The clever thing about Dark Tower was that the electronics rotated a tube and lit up the right picture that related to what you were dealing with.
Erato, who passed away around five years ago, conceived and created 1979’s Big Trak toy, a programmable six-wheeled tank whose multicoloured membrane keyboard bears close resemblance to Dark Tower’s. His inspiration for the game was not Triumph, Gray recalls, but an Apple II computer game released in 1980 titled Wilderness Campaign. Erato wanted to recreate its medieval-fantasy survival theme as a multiplayer tabletop experience. Triumph, meanwhile, involved “wormholes and stuff that took you to different places on the board. We weren’t doing anything like that. And we had done round game boards before. That wasn’t a new thing.”
As Gray remembers it, Burten and Coleman’s prototype used the central component from a 1978 Milton Bradley game called Laser Attack to house its microprocessor. “The significant thing here is not just electronics,” he continues. “The clever thing about Dark Tower was that the electronics turned a motor that rotated a tube with pictures on it and lit up the right picture that related to what you were dealing with. There was nothing like that in the game we lost that lawsuit to.”
Gray isn’t alone in disputing Burten and Coleman’s claim. Milton Bradley designer Robert Hoffberg told Dark Tower archive website Well of Souls, “the concept for the game [...] predated my viewing of Triumph”. More recently, Erato’s son posted in the comments section during Restoration Games’ Kickstarter campaign for Return. “He’s pretty adamant that his dad really invented the game,” says Jacobson. “He was obviously very upset by the lawsuit.”
The outcome of the court case deeply stung Erato, Gray and their colleagues at Milton Bradley. “I can tell you as a designer, we didn’t steal anything from their game,” Gray says. So why did Milton Bradley lose the case? “Maybe they had better lawyers,” suggests Gray. “Sometimes Vince Erato could be kind of arrogant. Maybe he came off bad. But I didn’t see the trial or anything - remember, I’m just a guy in the hallway hearing the hubbub. But we all felt bad, because we’re not stealers.”
Jacobson, a former attorney, says he can’t discuss the details of his conversations with Hasbro about securing the rights to Dark Tower. However, he says, “ultimately the lawsuit ended up such that they didn’t have anything protectable there,” aside from the game art by the late Bob Pepper, “which obviously we couldn’t touch”. He did reach out to Burten and Coleman, though. “Of course, they designed a game that was different to the final product. And that was essentially their position. They said, ‘Look, we don’t have anything to offer you. So just go ahead and do whatever you’re gonna do. It’s fine with us.’”
With Dark Tower now a rare, fragile and valuable gaming artefact, it is most easily played via digital emulation on PC and mobile. As is the case with many games from the childhood of Generation Xers, its true quality has become obscured amid the warm glow of Stranger Things-ish nostalgia.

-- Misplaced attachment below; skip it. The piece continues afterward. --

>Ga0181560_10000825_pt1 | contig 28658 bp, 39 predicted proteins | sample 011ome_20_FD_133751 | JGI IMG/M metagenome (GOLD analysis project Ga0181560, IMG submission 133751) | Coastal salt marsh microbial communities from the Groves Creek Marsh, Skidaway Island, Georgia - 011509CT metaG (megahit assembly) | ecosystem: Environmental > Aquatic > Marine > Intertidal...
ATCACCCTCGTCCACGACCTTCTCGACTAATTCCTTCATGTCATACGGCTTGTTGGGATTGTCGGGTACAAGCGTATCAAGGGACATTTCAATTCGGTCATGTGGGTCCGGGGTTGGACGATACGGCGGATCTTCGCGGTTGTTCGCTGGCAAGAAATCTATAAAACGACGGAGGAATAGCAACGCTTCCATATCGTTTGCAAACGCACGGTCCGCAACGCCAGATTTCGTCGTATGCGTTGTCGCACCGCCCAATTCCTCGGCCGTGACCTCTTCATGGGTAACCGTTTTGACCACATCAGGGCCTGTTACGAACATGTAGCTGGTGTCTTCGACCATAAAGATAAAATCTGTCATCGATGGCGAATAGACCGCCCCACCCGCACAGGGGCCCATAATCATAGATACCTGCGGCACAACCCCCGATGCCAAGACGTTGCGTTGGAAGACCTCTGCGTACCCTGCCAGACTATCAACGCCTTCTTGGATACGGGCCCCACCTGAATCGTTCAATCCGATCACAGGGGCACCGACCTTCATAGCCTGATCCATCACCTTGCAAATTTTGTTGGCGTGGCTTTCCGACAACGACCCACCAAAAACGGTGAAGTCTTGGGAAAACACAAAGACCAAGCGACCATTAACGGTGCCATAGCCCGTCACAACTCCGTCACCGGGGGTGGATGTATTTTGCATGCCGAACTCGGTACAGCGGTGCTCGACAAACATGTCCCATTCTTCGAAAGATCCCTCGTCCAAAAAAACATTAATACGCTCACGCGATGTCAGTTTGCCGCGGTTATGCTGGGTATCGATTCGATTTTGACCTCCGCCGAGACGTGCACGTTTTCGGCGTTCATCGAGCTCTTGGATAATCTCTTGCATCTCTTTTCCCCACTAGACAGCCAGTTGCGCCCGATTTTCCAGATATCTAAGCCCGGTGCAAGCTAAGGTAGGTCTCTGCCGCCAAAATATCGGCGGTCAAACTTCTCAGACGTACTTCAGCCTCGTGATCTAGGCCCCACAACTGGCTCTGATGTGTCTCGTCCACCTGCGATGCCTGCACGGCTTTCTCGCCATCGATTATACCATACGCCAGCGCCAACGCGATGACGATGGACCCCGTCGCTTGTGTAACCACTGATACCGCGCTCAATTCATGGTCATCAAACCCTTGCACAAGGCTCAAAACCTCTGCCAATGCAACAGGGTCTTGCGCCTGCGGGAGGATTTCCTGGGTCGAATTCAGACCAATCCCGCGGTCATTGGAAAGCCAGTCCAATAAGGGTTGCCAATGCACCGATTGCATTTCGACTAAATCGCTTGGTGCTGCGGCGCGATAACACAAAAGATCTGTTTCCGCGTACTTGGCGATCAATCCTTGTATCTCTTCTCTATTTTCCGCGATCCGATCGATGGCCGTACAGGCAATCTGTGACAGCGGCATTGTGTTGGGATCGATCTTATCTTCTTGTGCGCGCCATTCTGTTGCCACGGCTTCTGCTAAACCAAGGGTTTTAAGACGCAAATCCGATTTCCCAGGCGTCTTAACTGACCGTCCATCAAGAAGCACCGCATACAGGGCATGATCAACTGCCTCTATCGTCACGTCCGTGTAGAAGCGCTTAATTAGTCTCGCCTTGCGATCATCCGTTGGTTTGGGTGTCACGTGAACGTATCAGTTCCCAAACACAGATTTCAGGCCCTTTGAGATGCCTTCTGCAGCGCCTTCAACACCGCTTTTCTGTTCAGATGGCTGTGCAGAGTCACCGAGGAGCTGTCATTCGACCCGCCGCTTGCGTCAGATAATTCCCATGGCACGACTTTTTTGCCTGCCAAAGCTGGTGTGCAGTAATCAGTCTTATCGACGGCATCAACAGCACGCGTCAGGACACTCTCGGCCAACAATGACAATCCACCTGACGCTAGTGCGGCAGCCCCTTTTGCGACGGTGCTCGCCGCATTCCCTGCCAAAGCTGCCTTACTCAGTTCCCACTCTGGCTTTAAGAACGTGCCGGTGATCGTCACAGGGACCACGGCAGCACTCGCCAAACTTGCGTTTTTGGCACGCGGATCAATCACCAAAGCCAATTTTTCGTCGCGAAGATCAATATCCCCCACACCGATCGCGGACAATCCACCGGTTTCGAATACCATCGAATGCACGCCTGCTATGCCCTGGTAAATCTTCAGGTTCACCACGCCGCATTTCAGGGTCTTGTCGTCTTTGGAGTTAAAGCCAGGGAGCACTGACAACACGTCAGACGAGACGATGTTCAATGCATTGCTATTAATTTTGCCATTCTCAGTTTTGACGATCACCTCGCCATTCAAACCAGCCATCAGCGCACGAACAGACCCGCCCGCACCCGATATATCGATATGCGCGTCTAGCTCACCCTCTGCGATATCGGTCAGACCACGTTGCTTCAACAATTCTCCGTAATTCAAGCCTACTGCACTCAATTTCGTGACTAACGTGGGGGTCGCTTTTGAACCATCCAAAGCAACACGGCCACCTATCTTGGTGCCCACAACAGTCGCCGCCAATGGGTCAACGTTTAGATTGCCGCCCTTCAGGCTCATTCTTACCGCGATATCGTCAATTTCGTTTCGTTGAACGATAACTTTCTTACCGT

The original Dark Tower's gameplay is not that great.
Being born the year after the game came out, the original holds no mystical power over Return co-designer Isaac Childres. “The gameplay is not that great,” he says. “You’re just moving this guy around this board, very slowly going through these random events and trying to manage your food so you don’t starve.”
Even Gray admits Dark Tower offers a less than satisfying gameplay experience: “Everybody played kind of in their own quadrants, and if you didn’t succeed in your attack on the Tower on your first try, you weren’t gonna win, because you were knocked way back. And you knocked down that guy in the tower for somebody else.”
So, in addition to updating the tech with an app that interacts with a drastically beefed-up, new-look Tower, Return also overhauls the analogue mechanisms, doing away with the food-management element (“Dying of starvation in the wilderness is very 1981,” deadpans Daviau) and making the game a primarily cooperative experience. “I’ve always maintained that if the game had been made today, it would have been cooperative,” says Jacobson. “The idea of this huge malevolent force threatening the kingdoms and, instead of working together, we’re just gonna race to see who can beat it first is a little weird, right? With Isaac and Rob working on it - as well as Noah Cohen and Brian Neff [who worked alongside Daviau on Betrayal Legacy] - it’s a very modern, elegant game design. You have more interesting choices on your turn.”
That’s the carry-over to this new game: to create this big spectacle with this tower in the middle that’s doing all these cool things that you don’t expect.
What can never be taken away from the original - and what clearly inspired its reconstruction as Return to Dark Tower - is the sheer impact of its table presence and the sense of personality and atmosphere it managed to weave. “I was really impressed at how it did so much with so little,” Daviau says of revisiting the game in adulthood. “12 slides, a bunch of sounds and just enough memory to remember 10 variables.”
“It was a spectacle, right?” says Childres. “That’s the carry-over to this new game: to create this big spectacle with this tower in the middle that’s doing all these cool things that you don’t expect.” Despite its flaws, Gray - who still owns a copy of the game and remains rightly proud of his vivid rulebook, which he says won an award in France - regards Dark Tower as being “beautiful and innovative”.
Despite its incredibly short shelf-life and the legal controversy that saw it vanish for decades, Dark Tower still looms high in the minds of those who played it in their youth. And with Return to Dark Tower, a new adventure is about to begin.